There have been been so many! I helped with radio promotion for David Byrne and Brian Eno’s Everything That Happens Will Happen Today, and when the album went to #1 I got a response from David Byrne. He just said “I’m truly in shock”, but that was such a cool moment for me. I think the experience that always stands out to me was a trip to Philly in 2010. I was there to attend the Non-Commvention hosted by WXPN that year, and I was also on a panel alongside Bob Boilen of NPR, Jim McGuinn of The Current, and Brian McTear of Weathervane Music. It was an honor being on a panel with such amazing people. On the last day of my trip I got to be a guest of the Philly band Pattern Is Movement at the Roots Picnic, an annual festival The Roots put together. The line-up that year included The Roots, Clipse, Method Man/Ghostface Killah/Raekwon, Das Racist, Vampire Weekend, John Legend and more. I met Das Racist in the parking lot and we took a picture together, stumbled over myself trying to talk to Ghostface, had dinner with Pattern Is Movement and Merrill Garbus of Tune-Yards, and at the end of the night I talked to Questlove. I told him it was my first trip to Philly and he stretched his arm out, waved it across the heavens, and said “Welcome to Philadelphia!” It was such a surreal moment, one I’ll never forget. And there have been so many great artists that I’ve gotten to work with and meet like Caribou, Destroyer, Sufjan Stevens, and more.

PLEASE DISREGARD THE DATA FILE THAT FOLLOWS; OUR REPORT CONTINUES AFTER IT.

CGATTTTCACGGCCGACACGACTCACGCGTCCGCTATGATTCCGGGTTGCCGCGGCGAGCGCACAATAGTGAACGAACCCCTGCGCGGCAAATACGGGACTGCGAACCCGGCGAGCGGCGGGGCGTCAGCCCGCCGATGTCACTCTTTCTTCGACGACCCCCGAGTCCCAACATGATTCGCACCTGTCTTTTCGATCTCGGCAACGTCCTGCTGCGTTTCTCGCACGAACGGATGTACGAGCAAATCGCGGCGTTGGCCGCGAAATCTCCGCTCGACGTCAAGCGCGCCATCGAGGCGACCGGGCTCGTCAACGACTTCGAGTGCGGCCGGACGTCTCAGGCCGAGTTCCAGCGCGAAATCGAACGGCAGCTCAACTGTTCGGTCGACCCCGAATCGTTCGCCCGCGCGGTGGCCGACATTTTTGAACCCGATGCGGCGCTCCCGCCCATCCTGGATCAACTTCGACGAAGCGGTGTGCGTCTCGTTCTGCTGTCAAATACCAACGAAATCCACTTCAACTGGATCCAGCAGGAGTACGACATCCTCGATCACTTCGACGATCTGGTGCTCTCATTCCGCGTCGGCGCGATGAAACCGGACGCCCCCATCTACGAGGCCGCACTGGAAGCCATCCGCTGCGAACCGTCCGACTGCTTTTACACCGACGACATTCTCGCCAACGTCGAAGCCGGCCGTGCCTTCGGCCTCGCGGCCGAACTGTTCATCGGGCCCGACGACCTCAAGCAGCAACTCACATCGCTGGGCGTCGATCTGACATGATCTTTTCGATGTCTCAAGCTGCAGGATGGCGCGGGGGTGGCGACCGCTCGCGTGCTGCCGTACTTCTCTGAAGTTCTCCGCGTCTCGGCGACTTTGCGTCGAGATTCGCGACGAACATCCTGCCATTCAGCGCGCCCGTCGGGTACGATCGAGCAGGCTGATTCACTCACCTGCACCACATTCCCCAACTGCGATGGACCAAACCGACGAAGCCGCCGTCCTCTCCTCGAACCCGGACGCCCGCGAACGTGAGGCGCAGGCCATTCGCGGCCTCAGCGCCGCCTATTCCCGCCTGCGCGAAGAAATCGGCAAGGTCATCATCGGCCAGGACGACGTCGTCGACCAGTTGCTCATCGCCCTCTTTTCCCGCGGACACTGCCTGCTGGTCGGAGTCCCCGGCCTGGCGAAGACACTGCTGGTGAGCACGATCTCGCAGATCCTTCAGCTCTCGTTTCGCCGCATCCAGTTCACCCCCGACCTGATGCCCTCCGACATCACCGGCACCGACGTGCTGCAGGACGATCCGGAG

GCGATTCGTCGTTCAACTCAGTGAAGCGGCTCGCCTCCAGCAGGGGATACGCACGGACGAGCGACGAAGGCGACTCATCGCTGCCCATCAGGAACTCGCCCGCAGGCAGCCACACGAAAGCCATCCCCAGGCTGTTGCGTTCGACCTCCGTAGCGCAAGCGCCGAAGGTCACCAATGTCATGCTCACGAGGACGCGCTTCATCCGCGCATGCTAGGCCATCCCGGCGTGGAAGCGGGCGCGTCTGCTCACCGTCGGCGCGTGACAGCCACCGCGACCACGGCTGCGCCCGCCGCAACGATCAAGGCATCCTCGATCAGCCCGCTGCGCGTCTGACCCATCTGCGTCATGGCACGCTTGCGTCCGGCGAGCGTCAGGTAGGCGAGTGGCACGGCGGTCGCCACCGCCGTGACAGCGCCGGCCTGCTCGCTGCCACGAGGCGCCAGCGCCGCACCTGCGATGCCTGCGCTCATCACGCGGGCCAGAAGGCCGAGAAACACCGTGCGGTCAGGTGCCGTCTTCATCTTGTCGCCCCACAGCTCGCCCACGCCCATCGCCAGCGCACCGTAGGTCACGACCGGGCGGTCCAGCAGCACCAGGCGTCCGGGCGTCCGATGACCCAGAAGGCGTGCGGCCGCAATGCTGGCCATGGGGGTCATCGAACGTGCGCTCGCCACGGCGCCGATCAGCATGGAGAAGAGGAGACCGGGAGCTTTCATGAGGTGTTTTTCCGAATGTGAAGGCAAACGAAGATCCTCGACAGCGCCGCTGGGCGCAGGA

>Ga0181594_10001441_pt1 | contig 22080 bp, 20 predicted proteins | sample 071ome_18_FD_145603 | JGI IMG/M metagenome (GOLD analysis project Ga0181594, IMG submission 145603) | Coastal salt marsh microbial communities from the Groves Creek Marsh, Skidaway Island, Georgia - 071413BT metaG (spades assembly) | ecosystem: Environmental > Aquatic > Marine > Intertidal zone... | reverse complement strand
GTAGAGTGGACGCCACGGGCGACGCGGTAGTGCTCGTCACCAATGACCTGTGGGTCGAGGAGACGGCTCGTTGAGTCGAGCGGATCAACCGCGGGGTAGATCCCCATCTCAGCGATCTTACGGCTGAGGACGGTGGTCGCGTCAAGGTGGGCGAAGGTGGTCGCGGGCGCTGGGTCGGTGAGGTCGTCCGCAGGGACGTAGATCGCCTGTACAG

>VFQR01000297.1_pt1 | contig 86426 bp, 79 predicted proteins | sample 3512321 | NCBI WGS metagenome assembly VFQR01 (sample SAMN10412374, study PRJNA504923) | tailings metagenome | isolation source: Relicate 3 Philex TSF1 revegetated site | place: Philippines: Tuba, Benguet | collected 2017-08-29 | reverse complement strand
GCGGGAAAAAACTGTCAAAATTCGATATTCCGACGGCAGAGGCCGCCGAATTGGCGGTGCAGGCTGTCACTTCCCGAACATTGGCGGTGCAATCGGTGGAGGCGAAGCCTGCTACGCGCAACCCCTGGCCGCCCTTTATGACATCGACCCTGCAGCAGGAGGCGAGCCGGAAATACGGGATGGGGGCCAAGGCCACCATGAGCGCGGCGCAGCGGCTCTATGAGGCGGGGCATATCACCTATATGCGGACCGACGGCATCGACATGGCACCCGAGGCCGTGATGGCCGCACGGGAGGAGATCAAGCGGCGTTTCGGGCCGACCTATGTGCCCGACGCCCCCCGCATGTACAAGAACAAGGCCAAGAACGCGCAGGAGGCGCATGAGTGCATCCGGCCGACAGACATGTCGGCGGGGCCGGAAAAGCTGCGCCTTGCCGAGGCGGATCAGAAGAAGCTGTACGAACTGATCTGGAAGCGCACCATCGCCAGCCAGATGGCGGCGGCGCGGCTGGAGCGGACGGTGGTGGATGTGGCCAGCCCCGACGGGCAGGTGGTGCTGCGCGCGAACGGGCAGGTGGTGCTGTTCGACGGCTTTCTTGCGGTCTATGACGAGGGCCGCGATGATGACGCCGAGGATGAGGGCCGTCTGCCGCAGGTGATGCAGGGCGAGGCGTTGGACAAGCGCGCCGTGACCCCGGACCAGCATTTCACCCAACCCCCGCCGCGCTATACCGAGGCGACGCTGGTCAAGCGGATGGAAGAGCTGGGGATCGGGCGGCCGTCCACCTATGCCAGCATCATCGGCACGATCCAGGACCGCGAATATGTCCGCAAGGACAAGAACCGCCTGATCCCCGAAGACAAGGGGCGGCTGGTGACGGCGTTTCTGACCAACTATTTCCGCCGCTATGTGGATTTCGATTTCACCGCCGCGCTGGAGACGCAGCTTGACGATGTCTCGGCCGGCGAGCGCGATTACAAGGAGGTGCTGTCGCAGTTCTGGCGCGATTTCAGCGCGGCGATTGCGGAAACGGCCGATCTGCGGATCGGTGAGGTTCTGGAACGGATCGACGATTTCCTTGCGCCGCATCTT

What band/artist outside the realm of college/community radio would people be surprised to hear you love?

It’s a tough question, most of what I enjoy is played on college or community radio. I really like Wu-Tang Clan and the solo albums they released. My favorites are probably most people’s favorites, I like GZA’s Liquid Swords, Ghostface’s Supreme Clientele, and Raekwon’s Only Built For Cuban Linx. I also recognize that a lot of college/community stations play their music, so this might not be the best answer. 

What job do you think you would you be doing if you weren’t a promoter?

I was actually working at PepsiCo (I think technically it was Frito Lay North America) in Plano, TX as an Information Security User Management Analyst at the time when I accepted the radio promoter job in Athens. I had a few other friends working at PepsiCo at the time, and it was a solid job. Who knows, I might have continued working there? At that time I was also getting more interested in putting shows together, and was considering reaching out to show promoters in the DFW area to see if they needed help. I feel like once you work at a station, especially as a music director, it pulls you in and makes you want to continue working in the music industry.